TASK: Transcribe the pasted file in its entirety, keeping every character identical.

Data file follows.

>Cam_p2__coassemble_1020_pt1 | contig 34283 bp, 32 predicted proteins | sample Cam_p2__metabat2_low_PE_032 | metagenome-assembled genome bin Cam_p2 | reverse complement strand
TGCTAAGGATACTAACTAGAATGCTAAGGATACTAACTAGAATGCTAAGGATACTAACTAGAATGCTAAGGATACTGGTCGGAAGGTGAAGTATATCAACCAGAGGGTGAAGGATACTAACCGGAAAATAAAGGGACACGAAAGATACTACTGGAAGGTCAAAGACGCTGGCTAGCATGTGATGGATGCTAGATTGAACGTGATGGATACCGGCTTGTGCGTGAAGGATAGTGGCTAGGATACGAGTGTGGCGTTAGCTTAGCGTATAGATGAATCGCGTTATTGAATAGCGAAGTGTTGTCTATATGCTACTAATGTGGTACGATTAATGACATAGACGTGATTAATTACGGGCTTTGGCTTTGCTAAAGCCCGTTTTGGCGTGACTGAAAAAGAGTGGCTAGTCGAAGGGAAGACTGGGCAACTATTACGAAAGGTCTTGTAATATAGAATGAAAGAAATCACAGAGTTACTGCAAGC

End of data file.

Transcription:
>Cam_p2__coassemble_1020_pt1 | contig 34283 bp, 32 predicted proteins | sample Cam_p2__metabat2_low_PE_032 | metagenome-assembled genome bin Cam_p2 | reverse complement strand
TGCTAAGGATACTAACTAGAATGCTAAGGATACTAACTAGAATGCTAAGGATACTAACTAGAATGCTAAGGATACTGGTCGGAAGGTGAAGTATATCAACCAGAGGGTGAAGGATACTAACCGGAAAATAAAGGGACACGAAAGATACTACTGGAAGGTCAAAGACGCTGGCTAGCATGTGATGGATGCTAGATTGAACGTGATGGATACCGGCTTGTGCGTGAAGGATAGTGGCTAGGATACGAGTGTGGCGTTAGCTTAGCGTATAGATGAATCGCGTTATTGAATAGCGAAGTGTTGTCTATATGCTACTAATGTGGTACGATTAATGACATAGACGTGATTAATTACGGGCTTTGGCTTTGCTAAAGCCCGTTTTGGCGTGACTGAAAAAGAGTGGCTAGTCGAAGGGAAGACTGGGCAACTATTACGAAAGGTCTTGTAATATAGAATGAAAGAAATCACAGAGTTACTGCAAGC